The footprint of genetic drift in the genome is the linkage disequilibrium (LD) between alleles. When LD is evidenced some combinations of alleles at two or more loci occur more frequently in a population than would be expected from a random formation of haplotypes from alleles. Association of alleles is due to selection for particular phenotypes as many conformation and character traits. Both traits are polygenic but character traits have low heritability and assorted matings are most probable in the selection. Gray et al., (Genetics 181: 1493–1505, April 2009)
have measured the size of LD for different breeds, included Dobermann. The value for Dobe is 826 kb (kilobases), very similar to Portuguese water dog PWD (846 kb), a breed with a very strong bottleneck in the past (population reduced to very few dogs) and very little population (inscriptions AKC 2006 of 11546 for Dobe versus 1454 for PWD, eight times higher).
As Professor Frank Nicholas underlines (An Introduction to Veterinary Genetics. Blackwell's Science. 2009. Third Edition p. 156
): “A genetic contribution to the aetiology of a disorder is indicated if incidence is higher in some families than in others within a breed, and also incidence is higher in some breeds than in others
”. Nearly half of genetic diseases reported in dogs occur predominantly or exclusively in one or a few breeds. Susceptibility of some breeds to particular diseases coupled with a near absence in other breeds indicates that a subset of dog breeds is strongly enriched for particular disease alleles propitiated by origination from a small group of founders, population bottlenecks and popular sire effects (Sutter and Ostrander. Nat Rev Genet. 2004 Dec; 5(12):900-10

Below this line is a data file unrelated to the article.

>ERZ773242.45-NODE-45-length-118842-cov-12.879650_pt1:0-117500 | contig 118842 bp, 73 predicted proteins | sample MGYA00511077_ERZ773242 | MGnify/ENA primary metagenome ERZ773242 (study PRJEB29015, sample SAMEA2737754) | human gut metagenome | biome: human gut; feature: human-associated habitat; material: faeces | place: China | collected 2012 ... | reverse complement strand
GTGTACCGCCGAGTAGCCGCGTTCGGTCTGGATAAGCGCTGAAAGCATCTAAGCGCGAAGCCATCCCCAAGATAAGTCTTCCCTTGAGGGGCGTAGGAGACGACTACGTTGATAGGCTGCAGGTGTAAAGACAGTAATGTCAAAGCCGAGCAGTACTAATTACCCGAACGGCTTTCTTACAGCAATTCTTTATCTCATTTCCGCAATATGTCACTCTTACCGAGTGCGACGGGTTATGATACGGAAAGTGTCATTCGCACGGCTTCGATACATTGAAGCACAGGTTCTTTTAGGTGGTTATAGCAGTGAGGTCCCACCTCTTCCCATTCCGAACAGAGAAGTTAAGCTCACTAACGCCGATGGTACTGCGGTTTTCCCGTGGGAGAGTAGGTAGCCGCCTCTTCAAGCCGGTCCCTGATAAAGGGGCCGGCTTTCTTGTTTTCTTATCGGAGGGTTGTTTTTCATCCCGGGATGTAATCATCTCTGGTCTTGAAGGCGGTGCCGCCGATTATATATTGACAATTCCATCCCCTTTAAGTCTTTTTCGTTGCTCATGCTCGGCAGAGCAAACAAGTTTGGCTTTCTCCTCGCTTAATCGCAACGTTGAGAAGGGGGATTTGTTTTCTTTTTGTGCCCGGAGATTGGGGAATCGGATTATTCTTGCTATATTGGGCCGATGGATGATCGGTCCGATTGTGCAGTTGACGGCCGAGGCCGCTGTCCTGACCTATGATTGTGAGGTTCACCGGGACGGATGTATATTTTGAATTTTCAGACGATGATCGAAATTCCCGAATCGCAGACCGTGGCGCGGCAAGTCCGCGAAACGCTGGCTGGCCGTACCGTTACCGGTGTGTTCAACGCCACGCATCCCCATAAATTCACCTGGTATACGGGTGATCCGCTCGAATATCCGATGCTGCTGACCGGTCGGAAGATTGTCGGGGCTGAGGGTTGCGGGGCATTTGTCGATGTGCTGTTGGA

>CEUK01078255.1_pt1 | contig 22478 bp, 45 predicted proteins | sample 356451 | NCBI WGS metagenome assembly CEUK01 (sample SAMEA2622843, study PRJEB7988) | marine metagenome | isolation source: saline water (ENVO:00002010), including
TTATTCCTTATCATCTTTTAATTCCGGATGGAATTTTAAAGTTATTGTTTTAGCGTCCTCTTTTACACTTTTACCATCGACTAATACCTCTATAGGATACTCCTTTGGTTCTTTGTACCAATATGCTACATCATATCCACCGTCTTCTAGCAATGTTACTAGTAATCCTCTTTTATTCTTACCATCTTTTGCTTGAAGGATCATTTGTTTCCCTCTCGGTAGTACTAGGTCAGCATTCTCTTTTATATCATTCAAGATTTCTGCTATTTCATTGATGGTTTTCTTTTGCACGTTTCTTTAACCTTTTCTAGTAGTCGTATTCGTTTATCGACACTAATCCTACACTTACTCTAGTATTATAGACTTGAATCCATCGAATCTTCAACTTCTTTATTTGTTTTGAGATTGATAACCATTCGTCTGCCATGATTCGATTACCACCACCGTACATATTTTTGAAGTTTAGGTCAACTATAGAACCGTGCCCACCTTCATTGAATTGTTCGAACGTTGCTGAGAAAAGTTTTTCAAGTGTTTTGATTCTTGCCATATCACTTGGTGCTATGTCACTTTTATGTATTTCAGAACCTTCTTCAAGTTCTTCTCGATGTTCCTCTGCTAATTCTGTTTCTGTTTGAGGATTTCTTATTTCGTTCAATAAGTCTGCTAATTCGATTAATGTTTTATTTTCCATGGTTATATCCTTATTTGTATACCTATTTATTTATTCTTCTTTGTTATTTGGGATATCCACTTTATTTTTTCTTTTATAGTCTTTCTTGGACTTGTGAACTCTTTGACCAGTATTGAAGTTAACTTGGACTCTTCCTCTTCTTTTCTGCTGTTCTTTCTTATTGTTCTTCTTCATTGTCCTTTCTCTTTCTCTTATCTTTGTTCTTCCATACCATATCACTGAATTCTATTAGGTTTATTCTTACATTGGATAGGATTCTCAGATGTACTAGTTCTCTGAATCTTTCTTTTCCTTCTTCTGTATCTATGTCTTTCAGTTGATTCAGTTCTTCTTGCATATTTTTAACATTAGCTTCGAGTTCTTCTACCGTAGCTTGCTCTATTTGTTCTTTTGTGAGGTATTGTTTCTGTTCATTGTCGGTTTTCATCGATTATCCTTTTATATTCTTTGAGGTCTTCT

Dobermann breed is predisposed for about 70 diseases (Breed Predispositions to Disease in Dogs & Cats, Alex Gough & Alison Thomas, 2000, Blackwell Publising, ISBN 1-4051-0748-0
); many of them have a genetic or familial component. Most recent genetic disorder described in Dobermann is a canine compulsive disorder: pica and flank sucking /blanket sucking; it is associated with a risk allele located in chromosome 7 within the region of adhesion neuronal protein N-CDH mediator in the regulation of synaptic activity (Dodman et al. 2010. Molecular Psychiatry 15, 8–10
). Also recently is described the Dobermann’s predisposition to a unusual soft tissue tumour in dogs: canine synovial myxoma (Craig et al., July 2010, Veterinary Pathology, 47 (4)
Population structure of a breed is the amount and distribution of genetic variation among populations through her history. Studies of population structure demonstrate that popular sires are critical for genetic diversity much more that the absolute value of inbreeding coefficient (Calboli et al. 2008; Genetics 179(1): 593–601
). The method of selection on popular sires and not the total population is decisive to accumulate disorders, as probe the study of Summers et al. (Veterinary Journal, Volume 183, Issue 1, January 2010, Pages 39-45)